The Student News Site of Central Oregon Community College

The Broadside

The Student News Site of Central Oregon Community College

The Broadside

The Student News Site of Central Oregon Community College

The Broadside

Winter quarter loses footing with snow closures

As winter draws to a close, COCC continues to reckon with the term’s dicey beginning
Joaquim A.
College Way covered in snow and ice, at COCC’s main campus.

Central Oregon Community College got off to a slippery start in 2024, when snow and ice storms led to five full days and two half-days of closures in the first two weeks of winter term. Students and staff scrambled to make up for lost time in the 10-week quarter, and college administrators are reexamining the policies that led to the closures.

The quarter started on Jan. 8 and snow blew in the following day, leading to an early closure of all four campuses on Jan. 9. Online courses were also canceled. Freezing rain followed, and frigid temperatures led to thick, lasting ice.

The final decision to close fell to Michael LaLonde, COCC’s vice president of finance and operations. He gathers reports from campus ground crews and also considers closure decisions by surrounding school districts. The ice was so bad that he had to put chains on his car after he drove to campus during the storm to assess the roads, he said.

“What I have to really worry about is the safety of people on campus. We had some people slip and fall and, you know, that’s some workers’ comp claims,” LaLonde said.

Joshua Clawson, director of campus services, said when stormy weather is forecast, the grounds crew reports to work at 4 a.m. to begin clearing snow from common thoroughfares and evacuation routes. Clawson meets with the crew at 5 a.m. to get a report.

When campuses were closed, all classes were canceled. LaLonde said this is because it’s too confusing for faculty and students to keep track of which courses are canceled and which ones are still happening online. There is also an equity issue, he said, because not every student has access to high speed internet without COCC’s computer labs.

Yasuko Jackson, eLearning instructional coordinator for COCC, said a different decision would mean that students in an asynchronous class have an advantage over students taking in-person classes.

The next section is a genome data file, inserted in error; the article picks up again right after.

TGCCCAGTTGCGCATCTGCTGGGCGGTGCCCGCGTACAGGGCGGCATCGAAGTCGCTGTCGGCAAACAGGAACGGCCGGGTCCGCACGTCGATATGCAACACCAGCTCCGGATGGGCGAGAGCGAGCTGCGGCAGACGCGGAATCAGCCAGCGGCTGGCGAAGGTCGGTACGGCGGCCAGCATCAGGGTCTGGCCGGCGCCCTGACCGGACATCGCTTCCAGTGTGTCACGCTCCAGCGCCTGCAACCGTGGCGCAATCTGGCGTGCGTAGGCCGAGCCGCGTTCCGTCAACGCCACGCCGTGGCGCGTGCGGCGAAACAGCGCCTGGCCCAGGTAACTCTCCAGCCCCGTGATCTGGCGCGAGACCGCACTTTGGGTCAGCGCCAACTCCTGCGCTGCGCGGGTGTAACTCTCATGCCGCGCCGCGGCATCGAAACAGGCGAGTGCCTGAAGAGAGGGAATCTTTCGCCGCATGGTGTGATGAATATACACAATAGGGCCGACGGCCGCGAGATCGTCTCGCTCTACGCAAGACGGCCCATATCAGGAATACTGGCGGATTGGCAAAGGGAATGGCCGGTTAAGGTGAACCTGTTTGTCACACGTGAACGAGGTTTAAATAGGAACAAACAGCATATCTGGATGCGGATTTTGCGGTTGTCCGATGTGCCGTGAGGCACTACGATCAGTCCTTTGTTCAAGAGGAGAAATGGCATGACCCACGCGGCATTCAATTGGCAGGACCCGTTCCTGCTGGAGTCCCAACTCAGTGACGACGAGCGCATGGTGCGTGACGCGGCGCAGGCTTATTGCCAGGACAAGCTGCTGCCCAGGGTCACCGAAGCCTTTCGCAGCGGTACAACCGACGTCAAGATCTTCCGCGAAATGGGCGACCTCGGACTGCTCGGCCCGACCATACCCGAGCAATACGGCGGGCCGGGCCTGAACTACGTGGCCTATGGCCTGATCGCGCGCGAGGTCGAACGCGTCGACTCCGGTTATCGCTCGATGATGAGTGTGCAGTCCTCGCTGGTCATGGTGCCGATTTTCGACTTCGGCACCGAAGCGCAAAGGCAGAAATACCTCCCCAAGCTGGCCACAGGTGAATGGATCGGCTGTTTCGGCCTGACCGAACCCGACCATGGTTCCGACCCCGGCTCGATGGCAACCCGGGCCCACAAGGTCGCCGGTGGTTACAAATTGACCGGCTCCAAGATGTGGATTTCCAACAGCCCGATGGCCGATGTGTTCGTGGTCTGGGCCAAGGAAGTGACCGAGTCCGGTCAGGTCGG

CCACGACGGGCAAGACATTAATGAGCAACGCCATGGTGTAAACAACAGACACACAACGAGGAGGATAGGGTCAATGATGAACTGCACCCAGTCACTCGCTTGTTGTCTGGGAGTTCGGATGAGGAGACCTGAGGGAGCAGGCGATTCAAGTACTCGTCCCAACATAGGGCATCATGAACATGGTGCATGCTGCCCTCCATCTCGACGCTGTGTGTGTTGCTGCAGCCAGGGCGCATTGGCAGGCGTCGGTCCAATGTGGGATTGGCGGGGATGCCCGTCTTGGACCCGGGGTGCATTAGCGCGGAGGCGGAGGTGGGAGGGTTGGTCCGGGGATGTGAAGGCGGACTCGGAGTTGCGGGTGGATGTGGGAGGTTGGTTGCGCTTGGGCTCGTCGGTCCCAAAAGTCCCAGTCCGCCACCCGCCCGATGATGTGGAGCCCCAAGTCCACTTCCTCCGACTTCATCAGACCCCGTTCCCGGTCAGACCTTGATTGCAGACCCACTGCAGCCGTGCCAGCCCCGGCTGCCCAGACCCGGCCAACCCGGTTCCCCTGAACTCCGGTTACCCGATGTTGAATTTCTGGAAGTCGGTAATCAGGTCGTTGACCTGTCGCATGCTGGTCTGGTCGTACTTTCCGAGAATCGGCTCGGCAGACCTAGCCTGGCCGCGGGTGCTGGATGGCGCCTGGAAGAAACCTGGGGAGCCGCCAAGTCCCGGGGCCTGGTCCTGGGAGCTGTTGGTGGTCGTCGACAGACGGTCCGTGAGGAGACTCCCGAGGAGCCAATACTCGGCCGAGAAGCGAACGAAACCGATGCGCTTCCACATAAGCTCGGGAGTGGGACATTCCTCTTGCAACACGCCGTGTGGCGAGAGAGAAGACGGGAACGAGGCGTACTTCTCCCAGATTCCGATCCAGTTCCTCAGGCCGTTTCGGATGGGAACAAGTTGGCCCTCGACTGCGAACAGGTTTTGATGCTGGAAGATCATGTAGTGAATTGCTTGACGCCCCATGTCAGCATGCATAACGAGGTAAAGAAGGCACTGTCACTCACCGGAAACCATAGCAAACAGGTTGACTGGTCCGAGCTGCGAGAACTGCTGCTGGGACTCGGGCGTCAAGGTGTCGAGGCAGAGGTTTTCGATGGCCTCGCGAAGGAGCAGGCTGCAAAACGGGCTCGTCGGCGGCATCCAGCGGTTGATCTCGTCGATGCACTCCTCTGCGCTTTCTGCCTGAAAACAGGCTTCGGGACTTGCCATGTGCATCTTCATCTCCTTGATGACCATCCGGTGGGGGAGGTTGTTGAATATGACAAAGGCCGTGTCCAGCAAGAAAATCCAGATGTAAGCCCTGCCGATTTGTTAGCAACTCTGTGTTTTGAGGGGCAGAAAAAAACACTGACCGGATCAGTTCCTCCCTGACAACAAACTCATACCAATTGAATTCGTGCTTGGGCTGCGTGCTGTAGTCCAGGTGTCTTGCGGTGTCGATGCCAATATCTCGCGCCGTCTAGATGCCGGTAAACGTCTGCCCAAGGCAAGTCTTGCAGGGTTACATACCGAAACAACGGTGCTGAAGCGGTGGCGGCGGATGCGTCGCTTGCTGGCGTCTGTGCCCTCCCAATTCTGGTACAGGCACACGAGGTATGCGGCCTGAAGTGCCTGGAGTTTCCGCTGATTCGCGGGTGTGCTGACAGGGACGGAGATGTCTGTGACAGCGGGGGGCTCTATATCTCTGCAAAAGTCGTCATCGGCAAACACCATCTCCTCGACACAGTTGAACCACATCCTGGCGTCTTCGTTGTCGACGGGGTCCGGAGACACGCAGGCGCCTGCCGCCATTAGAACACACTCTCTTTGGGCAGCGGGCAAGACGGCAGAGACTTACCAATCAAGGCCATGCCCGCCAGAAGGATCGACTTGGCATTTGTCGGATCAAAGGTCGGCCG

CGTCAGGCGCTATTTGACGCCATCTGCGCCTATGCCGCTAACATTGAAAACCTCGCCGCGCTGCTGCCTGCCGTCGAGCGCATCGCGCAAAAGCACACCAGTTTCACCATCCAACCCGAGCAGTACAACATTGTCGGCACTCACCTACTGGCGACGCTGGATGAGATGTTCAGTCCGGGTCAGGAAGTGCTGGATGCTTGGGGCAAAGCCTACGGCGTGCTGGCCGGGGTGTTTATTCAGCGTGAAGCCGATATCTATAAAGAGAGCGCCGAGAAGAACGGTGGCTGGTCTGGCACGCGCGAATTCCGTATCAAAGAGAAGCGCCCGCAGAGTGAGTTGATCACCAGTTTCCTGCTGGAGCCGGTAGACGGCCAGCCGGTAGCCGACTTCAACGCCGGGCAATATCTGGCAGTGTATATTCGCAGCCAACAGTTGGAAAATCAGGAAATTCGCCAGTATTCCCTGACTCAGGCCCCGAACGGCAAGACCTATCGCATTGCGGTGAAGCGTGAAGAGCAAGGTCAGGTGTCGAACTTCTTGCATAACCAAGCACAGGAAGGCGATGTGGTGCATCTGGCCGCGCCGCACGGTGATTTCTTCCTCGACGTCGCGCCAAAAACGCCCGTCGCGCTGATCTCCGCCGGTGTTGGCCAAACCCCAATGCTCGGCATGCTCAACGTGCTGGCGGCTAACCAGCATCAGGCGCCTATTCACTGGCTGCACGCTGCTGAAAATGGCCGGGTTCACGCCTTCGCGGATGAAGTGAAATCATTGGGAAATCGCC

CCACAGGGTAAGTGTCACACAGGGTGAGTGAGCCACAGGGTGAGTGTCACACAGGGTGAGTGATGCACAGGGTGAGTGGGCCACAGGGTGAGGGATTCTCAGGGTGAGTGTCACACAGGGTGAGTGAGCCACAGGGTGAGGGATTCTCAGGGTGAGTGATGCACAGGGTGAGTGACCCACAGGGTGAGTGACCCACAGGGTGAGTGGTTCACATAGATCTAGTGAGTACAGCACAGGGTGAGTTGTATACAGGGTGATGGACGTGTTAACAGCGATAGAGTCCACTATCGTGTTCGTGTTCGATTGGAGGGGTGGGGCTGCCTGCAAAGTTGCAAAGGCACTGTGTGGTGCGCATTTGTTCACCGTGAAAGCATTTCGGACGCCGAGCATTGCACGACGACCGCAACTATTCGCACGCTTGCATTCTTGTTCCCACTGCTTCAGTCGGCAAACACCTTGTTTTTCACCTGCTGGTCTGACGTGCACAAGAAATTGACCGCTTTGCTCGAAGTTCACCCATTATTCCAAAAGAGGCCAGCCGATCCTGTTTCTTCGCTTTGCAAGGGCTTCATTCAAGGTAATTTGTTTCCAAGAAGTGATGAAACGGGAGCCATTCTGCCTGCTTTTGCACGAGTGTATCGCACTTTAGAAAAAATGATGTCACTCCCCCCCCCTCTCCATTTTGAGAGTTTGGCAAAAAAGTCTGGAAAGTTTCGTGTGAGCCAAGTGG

Jahnik Williams, a second year student studying business at COCC, said he wishes online classes had not been canceled.

“I think online classes would have been great, just to be able to stay up to date with school and not have it affect the schedule,” he said.

One of the Wednesday cancellations was first announced as a late opening, with campuses scheduled to open at 10 a.m. But at about 9:20 a.m., the college sent out a mobile alert that campuses were closed for the entire day. Some students and staff were already on their way to campus.

Not all classes were disrupted equally. Courses that met Mondays and Wednesdays, for example, met only once during the first two weeks, due to the weather closures and the Martin Luther King, Jr. holiday.

Andria Woodell, chair of the psychology department, said that in one of her classes, social psychology, half of her students didn’t return after the first two weeks. They were still enrolled but hadn’t attended in-person classes. She said the closures reset students’ expectations and they figured they wouldn’t have to show up in-person.

Woodell has taught at COCC for 20 years and has never had this happen before. She said she and other faculty are stressed about making sure their students learn what they’re supposed to learn. She’s worried students will not be able to pass the course without attending lectures.

The work compounds, she said. The course content on week three depends on knowledge gained in weeks one and two. Woodell said a student who is new to college wouldn’t necessarily know the amount of work they’re missing and how detrimental it is.

Logan Aisling, a chemistry instructor who hadn’t taught during winter before, said, “That’s a definite loss to the winter quarter. They’re going to, I think over time, have less labs than in fall, summer or spring quarter because of snow days.” He said none of his labs coincided with the snow days, which is lucky because they took place just once a week.

“You simply can’t make up labs in chemistry,” Aisling said. “We just don’t have the resources for that. We’d put too much of a demand on our lab techs if we were to do makeups.”

Jackson, from eLearning, said some instructors reached out to her department and asked if they could record lectures and post them online for students to access in Canvas. COCC has no official guidelines about this, Jackson said. Instead, faculty made their own decisions about how to get students caught up.

LaLonde said the college’s senior leadership team, made up of COCC’s president and vice presidents, met on Feb. 12 to reassess COCC’s weather closure policies.

Not much was changed in terms of logistics and closures, nor policy for missed class time. “Faculty have the option to update [Canvas], so that there is other things students can do if we do close,” LaLonde said.

“We did change the emergency message that went out to include that other information about ‘go to campus to see if there’s anything else you can do’,” he said.

Leave a Comment
More to Discover

Comments (0)

All The Broadside Picks Reader Picks Sort: Newest

Your email address will not be published. Required fields are marked *